People who play in the mountains know that the weather is the master, it dictates the experience and you have to respect it. What could have been a pleasant walk in the hills, navigating by moonlight and marvelling under a blanket of stars, became a march into the hellmouth. 

We were only about 100 metres into the climb when the rain intensified as we hit the cloud base. The wind came with it, buffeting us at first, making us thankful for the walking poles that provided balance as well as aiding tired legs, but the wind became our greatest adversary.

The eerie tranquillity of Ben Nevis in the clouds was shattered by the screaming of the wind, driving the rain into an anthemic roar against our tightly-pulled hoods. It was deafening, we were shouting hard to be heard as we packed together following the glow of the person in front. Headtorches were soon out as we moved from cairn to cairn, unable to see any of the terrain for navigation.

We hit the summit plateau in just under 2 hours, harbouring doubts about the descent, and aimed our torches into the storm. Scafell Pike has a flattened summit, scattered with boulders in a sea of scree.

It's almost alien, barren compared to other peaks, a desolate wasteland of broken rock. We could see nothing beyond a few metres in any direction as the wind sent us skittering sideways and fighting to stay upright. We needed to get off the mountain. 

The descent from Scafell Pike took us to a dark place. Turning to face the wind we lost natural light as night descended. When the gusts came, the rain hit so hard it burned at our faces and we couldn't keep our eyes open.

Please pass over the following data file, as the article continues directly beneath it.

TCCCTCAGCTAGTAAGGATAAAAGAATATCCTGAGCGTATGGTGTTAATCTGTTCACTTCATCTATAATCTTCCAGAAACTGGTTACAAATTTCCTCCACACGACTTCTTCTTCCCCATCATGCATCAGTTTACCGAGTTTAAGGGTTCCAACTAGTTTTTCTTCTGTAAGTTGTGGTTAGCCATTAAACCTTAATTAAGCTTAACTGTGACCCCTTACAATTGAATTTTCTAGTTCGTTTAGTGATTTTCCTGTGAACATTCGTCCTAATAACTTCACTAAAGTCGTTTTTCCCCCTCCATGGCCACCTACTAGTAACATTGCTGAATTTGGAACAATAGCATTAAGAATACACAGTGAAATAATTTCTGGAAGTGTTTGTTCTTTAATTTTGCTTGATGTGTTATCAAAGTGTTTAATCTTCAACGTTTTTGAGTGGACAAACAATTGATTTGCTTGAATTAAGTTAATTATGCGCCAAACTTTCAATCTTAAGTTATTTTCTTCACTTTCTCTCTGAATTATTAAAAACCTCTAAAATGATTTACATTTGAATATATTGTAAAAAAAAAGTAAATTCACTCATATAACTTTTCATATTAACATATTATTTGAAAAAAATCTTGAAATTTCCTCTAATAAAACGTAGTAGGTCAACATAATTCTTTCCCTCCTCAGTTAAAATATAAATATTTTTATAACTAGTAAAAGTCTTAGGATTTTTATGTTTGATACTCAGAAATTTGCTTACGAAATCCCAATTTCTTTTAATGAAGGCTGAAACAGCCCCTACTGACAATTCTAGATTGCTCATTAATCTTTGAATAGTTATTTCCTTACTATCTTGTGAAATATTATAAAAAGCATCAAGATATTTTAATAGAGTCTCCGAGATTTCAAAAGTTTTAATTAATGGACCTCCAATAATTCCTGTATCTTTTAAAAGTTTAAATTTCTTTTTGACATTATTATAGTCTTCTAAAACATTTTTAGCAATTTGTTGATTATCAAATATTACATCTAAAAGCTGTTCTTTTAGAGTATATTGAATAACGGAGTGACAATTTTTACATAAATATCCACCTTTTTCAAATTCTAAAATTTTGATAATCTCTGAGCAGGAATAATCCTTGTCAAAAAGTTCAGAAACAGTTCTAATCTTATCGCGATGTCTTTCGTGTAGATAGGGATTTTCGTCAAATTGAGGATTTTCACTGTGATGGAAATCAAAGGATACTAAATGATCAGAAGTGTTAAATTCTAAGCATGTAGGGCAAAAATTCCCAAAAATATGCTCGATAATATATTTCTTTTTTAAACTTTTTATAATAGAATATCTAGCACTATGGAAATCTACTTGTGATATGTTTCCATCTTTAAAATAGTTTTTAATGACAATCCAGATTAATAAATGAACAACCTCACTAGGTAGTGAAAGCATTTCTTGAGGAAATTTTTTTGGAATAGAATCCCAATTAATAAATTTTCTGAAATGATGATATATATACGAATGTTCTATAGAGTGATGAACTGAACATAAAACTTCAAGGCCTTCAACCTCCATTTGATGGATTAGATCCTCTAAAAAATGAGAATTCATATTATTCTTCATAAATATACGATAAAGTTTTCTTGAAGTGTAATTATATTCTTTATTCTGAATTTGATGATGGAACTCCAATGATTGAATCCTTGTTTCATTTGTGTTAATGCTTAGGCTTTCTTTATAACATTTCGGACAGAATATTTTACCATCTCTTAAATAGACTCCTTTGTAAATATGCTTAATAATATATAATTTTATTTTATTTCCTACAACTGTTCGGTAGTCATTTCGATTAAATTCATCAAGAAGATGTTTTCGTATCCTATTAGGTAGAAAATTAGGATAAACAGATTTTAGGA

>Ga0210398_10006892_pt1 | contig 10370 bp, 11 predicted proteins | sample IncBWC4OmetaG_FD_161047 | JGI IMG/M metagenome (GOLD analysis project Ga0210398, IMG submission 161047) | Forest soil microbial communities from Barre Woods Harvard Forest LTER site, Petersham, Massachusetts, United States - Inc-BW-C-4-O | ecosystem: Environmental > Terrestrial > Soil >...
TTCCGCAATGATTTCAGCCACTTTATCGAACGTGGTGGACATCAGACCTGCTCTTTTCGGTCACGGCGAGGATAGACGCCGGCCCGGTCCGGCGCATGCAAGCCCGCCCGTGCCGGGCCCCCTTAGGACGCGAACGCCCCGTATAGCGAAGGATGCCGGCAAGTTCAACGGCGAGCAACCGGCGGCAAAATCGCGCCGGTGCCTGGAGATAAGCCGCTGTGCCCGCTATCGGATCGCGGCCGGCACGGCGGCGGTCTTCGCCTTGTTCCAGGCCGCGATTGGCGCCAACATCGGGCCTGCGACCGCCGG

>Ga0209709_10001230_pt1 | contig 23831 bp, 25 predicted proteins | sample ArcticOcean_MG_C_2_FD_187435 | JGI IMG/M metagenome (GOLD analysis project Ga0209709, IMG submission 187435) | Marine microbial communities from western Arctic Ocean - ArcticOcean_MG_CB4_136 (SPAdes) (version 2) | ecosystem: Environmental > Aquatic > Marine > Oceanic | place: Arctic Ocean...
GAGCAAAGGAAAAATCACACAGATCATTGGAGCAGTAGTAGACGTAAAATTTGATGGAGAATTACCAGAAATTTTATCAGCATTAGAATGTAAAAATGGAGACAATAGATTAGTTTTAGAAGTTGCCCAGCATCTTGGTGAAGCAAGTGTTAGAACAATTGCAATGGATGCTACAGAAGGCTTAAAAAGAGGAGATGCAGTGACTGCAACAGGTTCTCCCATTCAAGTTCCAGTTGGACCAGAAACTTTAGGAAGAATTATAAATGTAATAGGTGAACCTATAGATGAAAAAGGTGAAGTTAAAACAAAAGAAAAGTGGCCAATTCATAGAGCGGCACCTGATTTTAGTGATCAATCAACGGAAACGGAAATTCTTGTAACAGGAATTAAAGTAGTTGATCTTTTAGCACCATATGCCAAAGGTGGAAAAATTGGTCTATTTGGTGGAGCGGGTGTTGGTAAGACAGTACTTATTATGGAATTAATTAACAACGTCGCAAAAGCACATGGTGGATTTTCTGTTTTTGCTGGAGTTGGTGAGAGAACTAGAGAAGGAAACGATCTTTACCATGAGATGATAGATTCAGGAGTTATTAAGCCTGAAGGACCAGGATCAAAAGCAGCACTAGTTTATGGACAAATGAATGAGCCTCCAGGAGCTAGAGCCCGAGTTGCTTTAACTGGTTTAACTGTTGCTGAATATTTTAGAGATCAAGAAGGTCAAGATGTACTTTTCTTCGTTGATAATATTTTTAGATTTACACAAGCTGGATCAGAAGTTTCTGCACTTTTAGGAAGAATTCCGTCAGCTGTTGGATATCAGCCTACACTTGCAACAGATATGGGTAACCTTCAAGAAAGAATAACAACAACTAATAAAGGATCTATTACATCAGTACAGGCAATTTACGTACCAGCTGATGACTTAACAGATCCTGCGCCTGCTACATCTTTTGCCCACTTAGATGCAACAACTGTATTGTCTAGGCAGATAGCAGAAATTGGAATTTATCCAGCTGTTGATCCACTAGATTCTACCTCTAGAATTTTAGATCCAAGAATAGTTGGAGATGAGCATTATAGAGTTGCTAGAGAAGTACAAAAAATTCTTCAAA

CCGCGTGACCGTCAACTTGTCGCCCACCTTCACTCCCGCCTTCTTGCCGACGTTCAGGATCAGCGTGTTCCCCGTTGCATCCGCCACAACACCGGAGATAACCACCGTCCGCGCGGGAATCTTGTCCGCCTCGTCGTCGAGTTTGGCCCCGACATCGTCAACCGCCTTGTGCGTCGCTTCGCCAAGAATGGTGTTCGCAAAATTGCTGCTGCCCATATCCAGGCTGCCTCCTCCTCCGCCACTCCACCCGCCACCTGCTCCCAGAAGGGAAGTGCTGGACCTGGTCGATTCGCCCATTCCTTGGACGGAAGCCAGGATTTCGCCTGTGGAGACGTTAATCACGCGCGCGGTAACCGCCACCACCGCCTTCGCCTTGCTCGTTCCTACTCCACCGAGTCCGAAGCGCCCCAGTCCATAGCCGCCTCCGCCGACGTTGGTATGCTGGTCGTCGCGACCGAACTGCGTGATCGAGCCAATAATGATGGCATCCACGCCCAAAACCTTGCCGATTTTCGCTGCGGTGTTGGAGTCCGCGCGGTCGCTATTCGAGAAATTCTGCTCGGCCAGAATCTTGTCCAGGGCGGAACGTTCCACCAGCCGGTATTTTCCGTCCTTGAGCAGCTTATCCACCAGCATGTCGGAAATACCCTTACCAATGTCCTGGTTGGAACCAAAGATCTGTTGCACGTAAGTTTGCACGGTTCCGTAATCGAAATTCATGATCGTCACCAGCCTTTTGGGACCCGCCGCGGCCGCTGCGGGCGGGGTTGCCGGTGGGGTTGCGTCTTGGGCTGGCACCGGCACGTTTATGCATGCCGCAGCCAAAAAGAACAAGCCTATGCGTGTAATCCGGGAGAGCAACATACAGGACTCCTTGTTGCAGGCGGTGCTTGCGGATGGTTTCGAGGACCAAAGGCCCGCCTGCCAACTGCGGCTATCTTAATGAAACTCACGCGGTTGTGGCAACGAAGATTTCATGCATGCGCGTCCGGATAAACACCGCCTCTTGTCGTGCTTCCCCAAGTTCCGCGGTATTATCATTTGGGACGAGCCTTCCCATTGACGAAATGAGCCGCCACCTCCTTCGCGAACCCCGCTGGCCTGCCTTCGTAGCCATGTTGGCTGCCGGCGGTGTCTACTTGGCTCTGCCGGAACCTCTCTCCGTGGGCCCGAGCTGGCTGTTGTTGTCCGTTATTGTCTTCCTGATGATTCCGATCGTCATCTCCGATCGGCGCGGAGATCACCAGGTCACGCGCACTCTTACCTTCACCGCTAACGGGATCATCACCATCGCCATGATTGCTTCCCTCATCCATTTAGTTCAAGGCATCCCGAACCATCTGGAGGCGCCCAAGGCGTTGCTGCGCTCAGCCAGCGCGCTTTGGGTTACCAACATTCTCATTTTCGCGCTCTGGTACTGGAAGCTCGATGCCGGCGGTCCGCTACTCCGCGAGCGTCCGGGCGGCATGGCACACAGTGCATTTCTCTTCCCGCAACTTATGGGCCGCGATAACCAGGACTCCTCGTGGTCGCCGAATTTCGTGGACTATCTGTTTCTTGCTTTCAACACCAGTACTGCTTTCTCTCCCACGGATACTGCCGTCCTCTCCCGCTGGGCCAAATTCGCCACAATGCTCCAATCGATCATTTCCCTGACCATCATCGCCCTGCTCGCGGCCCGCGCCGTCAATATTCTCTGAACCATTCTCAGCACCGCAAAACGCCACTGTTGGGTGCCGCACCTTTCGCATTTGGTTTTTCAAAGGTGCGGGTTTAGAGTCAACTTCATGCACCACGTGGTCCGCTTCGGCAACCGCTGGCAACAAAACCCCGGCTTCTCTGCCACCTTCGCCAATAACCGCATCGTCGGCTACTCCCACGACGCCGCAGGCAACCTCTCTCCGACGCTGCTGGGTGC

We worked in pairs, tightly packed, turning and huddling when the wind gusted, crabbing sideways down the hills to keep descending when it eased off. It was slow and steady, three steps at a time off the exposed top of the mountain.

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Each cairn we found was a ray of sunshine in that desolate place. It was an indicator that we were on the right path. But the paths were no longer paths, they were all rivers. Water gushed over our feet, making every surface treacherous. The illuminated spots of ground from our headtorches helped us find secure footing, moving step-by-step, longing for respite from the wind and rain. 

Lingmell Gill, the river you cross on the Scafell path out of Wasdale, wasn't the happy stepping stone prettiness that it had been on the ascent. It was double the width, washing over the paths, a torrent of water to be crossed. It was also the last barrier. Crossing that river saw our pace increase as we dropped deeper into the valley, making our escape from Mother Nature's show of dominance, with the wind receding and moods lifting.

As walked the final kilometre, we passed a group starting their climb. They asked how it was. "It's like hell" was the only answer.

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Snowdon, the final hurdle

For the walkers the worst was over. We'd all been to a dark place on Scafell and now we drove south once again, surrounded by wet equipment, eating everything we could find before we grabbed what sleep we could. This is where the drivers earn their medals, in that drive to Wales in the dead of night.